Monthly Archives: April 2014

Mary Oliver

The Summer Day

by Mary Oliver

Who made the world?
Who made the swan, and the black bear?
Who made the grasshopper?
This grasshopper, I mean—
the one who has flung herself out of the grass,
the one who is eating sugar out of my hand,
who is moving her jaws back and forth instead of up and down—
who is gazing around with her enormous and complicated eyes.
Now she lifts her pale forearms and thoroughly washes her face.
Now she snaps her wings open, and floats away.
I don’t know exactly what a prayer is.
I do know how to pay attention, how to fall down
into the grass, how to kneel down in the grass,
how to be idle and blessed, how to stroll through the fields,
which is what I have been doing all day.
Tell me, what else should I have done?
Doesn’t everything die at last, and too soon?
Tell me, what is it you plan to do
with your one wild and precious life?


I began this post with just Oliver’s poem because there is no way to introduce it. It is, perhaps, the most lovely thought-provoking poem. I don’t pray. Much. But I think. A lot. Usually outside. My son calls it listening to the wind. Perhaps that is what I do. I find myself stopped in mid-something watching the spider make his way across the log and over the stones. His delicate legs quickly carrying his compact body. Searching out the safest route. Turning quickly to avoid a trap. Where does it go? To a home? To other spiders? What does it think?  Does it know what I don’t? I don’t have the answers to the big questions but I believe that comfort, peace, and knowledge are there if we stop and wonder.




Remembering Ramona

My daughter turns 8 this summer. She is my youngest and my only daughter so her upcoming birthday has me thinking in ways that her older brothers did not. It is not only that she is taller, or more wordy, or more sassy than ever before (she has always been sassy).  But what strikes me as so strange is that I remember being her age. I remember being an 8-year old little girl with strawberry blond hair and skinny legs skinned at the knees. I remember sparkle nail polish and climbing trees  in my stylish new purple shorts. I remember being caught between kid and girl.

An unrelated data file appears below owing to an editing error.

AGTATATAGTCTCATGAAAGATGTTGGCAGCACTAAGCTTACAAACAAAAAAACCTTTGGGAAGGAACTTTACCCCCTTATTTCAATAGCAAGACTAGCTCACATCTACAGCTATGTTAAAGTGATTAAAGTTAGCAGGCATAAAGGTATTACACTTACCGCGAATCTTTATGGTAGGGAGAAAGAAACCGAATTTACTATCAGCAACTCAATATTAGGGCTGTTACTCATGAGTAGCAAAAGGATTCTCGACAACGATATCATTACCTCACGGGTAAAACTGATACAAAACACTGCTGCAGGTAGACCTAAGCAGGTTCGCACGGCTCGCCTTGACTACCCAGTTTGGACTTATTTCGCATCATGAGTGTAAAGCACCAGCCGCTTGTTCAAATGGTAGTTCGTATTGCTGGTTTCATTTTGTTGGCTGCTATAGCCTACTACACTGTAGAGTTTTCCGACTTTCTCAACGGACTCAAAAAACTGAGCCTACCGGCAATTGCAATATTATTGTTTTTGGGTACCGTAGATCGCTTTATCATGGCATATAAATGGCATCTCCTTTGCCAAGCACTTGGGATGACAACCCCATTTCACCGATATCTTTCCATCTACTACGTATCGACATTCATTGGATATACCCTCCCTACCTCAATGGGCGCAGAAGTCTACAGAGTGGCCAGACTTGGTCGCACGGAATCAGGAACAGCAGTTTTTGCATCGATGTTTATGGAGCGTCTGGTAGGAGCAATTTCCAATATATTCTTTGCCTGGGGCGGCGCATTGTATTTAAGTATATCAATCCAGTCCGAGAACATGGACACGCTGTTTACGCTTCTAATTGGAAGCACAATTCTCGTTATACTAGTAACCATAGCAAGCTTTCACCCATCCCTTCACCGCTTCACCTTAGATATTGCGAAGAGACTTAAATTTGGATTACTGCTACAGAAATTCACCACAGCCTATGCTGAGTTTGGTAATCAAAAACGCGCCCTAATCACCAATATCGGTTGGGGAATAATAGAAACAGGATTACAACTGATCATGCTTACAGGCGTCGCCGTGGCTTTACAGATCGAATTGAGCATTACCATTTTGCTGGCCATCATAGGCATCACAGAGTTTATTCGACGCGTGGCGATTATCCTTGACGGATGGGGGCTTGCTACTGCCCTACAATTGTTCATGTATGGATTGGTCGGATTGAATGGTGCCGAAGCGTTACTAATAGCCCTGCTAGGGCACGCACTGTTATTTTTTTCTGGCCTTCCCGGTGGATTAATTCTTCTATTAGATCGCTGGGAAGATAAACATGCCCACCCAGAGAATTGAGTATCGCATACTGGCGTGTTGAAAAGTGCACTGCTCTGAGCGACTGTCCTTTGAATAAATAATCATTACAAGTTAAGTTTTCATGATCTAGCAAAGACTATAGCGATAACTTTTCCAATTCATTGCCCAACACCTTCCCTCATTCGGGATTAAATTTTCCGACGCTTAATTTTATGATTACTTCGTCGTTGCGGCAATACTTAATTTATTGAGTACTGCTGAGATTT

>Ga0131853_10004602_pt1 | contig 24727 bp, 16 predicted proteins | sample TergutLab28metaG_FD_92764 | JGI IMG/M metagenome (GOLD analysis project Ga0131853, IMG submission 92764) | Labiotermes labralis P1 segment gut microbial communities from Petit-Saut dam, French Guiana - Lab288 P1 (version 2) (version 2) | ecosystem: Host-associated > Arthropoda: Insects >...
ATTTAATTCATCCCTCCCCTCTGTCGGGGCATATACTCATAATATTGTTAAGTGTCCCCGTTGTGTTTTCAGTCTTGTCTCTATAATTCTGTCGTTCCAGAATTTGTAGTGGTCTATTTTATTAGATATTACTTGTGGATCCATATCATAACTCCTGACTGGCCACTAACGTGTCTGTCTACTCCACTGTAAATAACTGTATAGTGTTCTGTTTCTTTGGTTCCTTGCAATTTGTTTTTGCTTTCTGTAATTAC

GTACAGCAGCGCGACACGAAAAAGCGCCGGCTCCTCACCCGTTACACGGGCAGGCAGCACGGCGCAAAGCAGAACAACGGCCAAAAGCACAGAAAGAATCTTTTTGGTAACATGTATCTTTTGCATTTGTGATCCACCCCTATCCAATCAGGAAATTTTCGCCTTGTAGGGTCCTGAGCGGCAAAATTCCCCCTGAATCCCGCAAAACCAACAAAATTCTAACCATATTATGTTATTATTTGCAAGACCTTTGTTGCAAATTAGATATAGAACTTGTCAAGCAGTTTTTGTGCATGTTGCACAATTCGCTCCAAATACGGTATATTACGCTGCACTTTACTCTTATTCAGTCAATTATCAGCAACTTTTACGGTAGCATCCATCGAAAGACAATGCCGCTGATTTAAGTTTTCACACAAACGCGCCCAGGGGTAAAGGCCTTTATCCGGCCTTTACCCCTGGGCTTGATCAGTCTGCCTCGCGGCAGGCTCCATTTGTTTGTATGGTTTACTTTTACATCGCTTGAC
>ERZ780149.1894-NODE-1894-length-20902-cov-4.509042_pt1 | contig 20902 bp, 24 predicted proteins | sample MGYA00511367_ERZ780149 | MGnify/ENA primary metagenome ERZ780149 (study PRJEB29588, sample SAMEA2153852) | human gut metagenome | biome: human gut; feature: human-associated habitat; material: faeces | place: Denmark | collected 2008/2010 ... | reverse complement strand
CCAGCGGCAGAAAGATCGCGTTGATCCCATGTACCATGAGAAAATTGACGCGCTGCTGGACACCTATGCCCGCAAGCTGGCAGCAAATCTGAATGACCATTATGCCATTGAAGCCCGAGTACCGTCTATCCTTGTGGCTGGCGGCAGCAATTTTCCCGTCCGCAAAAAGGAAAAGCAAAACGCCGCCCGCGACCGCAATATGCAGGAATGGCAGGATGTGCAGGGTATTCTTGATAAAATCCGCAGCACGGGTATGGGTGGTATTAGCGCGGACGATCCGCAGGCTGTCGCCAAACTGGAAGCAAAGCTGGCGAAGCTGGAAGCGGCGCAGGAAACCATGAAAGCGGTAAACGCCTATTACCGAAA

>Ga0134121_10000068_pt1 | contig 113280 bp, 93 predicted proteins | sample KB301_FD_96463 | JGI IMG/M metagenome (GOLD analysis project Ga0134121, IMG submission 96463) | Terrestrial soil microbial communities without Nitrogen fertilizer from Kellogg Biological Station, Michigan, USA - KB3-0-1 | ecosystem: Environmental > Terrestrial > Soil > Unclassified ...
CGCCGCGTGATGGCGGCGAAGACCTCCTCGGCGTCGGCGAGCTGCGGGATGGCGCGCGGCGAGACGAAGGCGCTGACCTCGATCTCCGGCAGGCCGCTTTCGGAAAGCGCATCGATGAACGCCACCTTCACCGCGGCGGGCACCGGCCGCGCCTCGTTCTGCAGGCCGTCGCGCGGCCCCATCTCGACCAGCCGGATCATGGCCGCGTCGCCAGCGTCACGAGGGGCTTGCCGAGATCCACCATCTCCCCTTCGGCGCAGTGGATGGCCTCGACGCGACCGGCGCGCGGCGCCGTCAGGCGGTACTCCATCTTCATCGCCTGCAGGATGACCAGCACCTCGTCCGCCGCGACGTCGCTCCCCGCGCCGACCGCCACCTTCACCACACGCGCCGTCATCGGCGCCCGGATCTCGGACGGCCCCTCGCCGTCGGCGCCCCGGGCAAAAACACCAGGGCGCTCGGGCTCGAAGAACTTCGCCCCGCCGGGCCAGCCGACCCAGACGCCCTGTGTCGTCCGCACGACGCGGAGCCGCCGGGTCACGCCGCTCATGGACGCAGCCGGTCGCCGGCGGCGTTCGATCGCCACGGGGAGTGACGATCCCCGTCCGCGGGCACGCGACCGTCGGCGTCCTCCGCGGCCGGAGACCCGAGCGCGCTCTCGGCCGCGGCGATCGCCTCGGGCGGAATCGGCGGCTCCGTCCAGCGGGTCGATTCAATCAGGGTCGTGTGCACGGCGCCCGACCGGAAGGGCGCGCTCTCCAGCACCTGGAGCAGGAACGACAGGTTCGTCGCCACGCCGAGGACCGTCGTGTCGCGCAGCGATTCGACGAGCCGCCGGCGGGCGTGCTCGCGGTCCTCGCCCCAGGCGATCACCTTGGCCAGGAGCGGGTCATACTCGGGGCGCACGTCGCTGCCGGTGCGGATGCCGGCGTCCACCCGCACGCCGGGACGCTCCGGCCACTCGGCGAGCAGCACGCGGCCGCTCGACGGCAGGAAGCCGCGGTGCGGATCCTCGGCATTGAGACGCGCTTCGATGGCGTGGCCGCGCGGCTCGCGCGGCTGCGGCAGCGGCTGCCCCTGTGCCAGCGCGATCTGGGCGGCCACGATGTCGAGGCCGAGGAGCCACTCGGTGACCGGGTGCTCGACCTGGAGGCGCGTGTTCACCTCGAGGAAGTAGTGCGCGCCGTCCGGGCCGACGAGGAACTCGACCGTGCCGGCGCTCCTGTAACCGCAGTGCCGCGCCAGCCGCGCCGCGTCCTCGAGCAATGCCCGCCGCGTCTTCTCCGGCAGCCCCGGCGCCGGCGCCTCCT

I also remember Beverly Cleary. Between the ages of 7 and 10 I read (or was read to) every Beverly Cleary book available. My favorite? The Ramona series. Ramona the Brave, Ramona the Pest, Ramona Quimby  Age 8, Ramona and Her Mother, Ramona and her Father.  The list goes on and on. Then on to all the many many upper elementary daily life heroes in Ms. Cleary’s joyful stories. So, I introduced my daughter to Ramona. The first paragraph swept me right back to my childhood. You know how certain smells can bring you back to a specific moment in time? The first page of Ramona the Brave took me right back to Denton, Texas. A little girl in a rainbow room listening to a story about another little girl who was just my age. Snuggling next to my mother as she read “Ramona Quimby, brave and fearless, was half running, half skipping to keep up with her big sister Beatrice on their way home from the park.”

Now I am the one reading those words. My daughter’s response? Pleeeeaaase, just one more page mommy.  So here we go. Another generation falls in love with that loud, sweet, frustrating, funny, and totally understandable little girl from Oregon.